During its 20 years, Bondi’s Sculpture By The Sea has never experienced the unforgiving might of the ocean to the extent it did yesterday. Five sculptures were either seriously and irreparably damaged, or swept out to sea.

It was one of the most politically charged pieces that bore the full brunt of the strong swell. Bronek Kozka, a photographer and lecturer at RMIT University in Melbourne, was midway through a class when he heard his Fair Dinkum Offshore Processing installation had been dismantled by the waves. The sculpture – an aluminium and steel cage featuring steel silhouettes of refugees, which was designed to rust as a result of the harsh coastal conditions – was lifted from its boardwalk position and thrust onto the sand in a heap.

German artist Angelika Summa’s sculpture Alien: Self-Consciousness is a Virus from Outer Space, which was perched on the Mackenzies Bay-to-Tamarama stretch, was also swallowed by the ocean yesterday. It was retrieved from the rocks below its original position this morning and is currently being moved to a safer spot.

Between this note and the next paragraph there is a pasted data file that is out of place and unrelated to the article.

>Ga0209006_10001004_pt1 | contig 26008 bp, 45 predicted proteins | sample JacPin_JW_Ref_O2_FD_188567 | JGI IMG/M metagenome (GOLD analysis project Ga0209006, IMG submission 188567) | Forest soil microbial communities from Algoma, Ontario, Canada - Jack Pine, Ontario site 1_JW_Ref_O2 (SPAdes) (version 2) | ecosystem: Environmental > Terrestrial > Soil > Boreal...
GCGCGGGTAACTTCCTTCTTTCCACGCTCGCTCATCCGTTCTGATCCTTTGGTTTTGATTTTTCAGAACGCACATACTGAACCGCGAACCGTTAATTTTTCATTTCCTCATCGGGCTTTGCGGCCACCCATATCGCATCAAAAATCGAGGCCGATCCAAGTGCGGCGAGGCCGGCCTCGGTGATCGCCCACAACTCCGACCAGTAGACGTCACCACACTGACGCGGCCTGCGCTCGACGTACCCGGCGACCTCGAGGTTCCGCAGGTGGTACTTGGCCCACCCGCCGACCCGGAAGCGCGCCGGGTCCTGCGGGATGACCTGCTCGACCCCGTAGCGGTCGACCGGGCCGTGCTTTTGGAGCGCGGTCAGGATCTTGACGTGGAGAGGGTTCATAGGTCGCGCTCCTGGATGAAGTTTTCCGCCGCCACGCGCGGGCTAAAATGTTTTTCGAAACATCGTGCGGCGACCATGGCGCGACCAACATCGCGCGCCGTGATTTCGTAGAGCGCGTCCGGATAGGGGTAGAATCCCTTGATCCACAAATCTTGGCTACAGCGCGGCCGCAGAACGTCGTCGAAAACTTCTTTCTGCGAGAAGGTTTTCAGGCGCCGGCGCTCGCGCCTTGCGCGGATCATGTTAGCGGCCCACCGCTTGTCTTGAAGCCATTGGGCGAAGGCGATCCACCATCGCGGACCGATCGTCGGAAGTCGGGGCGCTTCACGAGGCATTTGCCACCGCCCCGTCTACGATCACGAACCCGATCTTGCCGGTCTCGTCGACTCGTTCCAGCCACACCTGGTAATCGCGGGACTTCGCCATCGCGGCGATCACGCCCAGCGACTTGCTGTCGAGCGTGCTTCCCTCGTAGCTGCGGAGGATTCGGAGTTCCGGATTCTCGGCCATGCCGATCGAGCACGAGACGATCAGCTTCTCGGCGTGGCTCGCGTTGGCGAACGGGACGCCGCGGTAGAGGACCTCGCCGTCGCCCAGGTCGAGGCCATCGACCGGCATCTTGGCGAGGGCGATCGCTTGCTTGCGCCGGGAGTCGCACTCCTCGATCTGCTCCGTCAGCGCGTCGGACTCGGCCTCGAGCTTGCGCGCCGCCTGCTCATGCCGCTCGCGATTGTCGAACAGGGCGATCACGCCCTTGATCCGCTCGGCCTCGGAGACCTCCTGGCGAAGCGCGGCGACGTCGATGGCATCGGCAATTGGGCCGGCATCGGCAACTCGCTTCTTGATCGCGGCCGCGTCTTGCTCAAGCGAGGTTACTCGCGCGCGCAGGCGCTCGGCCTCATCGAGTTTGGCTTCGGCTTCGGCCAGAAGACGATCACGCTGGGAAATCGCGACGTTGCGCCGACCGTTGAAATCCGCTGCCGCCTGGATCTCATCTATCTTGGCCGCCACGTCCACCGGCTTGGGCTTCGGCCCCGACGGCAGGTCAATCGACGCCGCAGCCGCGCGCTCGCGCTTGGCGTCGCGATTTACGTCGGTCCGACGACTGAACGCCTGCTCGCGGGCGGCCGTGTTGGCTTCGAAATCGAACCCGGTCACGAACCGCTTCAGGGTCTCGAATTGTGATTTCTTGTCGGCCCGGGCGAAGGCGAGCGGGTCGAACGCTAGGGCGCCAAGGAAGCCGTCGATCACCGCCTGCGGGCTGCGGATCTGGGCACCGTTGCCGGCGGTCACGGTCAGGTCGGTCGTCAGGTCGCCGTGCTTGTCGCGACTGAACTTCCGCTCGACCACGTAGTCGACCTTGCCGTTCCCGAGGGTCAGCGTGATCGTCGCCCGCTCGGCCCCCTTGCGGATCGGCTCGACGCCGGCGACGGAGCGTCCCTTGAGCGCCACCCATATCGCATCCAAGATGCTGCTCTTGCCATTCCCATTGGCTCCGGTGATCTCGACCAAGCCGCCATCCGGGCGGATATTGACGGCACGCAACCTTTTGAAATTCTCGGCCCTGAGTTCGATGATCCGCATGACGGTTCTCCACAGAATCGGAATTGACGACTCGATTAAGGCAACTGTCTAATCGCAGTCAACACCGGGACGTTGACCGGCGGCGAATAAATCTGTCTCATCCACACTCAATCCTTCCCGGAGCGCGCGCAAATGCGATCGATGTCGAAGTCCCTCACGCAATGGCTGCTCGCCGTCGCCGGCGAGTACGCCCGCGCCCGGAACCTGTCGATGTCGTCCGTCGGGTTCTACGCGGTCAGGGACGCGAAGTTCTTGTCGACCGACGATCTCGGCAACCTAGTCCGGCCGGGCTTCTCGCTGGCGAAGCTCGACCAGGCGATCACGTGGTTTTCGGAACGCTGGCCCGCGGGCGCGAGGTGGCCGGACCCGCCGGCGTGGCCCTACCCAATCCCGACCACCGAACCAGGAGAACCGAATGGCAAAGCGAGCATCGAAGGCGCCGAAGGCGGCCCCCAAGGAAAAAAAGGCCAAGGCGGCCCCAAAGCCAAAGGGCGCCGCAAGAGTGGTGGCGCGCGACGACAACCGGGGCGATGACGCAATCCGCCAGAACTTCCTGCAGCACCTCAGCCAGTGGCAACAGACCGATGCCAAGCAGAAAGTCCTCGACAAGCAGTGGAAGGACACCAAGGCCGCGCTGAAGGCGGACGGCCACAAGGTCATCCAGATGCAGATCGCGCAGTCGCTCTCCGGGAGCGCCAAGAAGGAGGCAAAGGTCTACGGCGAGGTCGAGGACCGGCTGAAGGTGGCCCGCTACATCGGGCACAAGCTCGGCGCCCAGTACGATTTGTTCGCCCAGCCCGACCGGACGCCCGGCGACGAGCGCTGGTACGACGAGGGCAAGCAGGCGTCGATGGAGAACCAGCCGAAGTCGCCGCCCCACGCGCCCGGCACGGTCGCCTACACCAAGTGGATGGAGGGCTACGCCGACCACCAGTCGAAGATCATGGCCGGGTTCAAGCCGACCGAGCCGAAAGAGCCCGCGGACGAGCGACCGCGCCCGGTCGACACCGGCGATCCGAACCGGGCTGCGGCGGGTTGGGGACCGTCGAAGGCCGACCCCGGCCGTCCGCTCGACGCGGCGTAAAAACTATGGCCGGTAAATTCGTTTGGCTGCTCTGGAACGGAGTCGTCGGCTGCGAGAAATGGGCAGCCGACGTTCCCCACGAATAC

Three other sculptures, by artists Anne Levich, Elyssa Sykes-Smith and Sang Sug Kim, have been damaged. The latter is being repositioned.

This level of devastation to artworks had not been seen since the 1998 exhibition, during which two sculptures were damaged by waves.

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While the freak tidal conditions have now calmed, meteorologists expect more huge swells to pummel the NSW coastline today and have advised locals not to fish, swim, surf or rock climb until the surge has passed.

Organisers of Sculpture By The Sea have assured patrons the exhibition is open to the public today.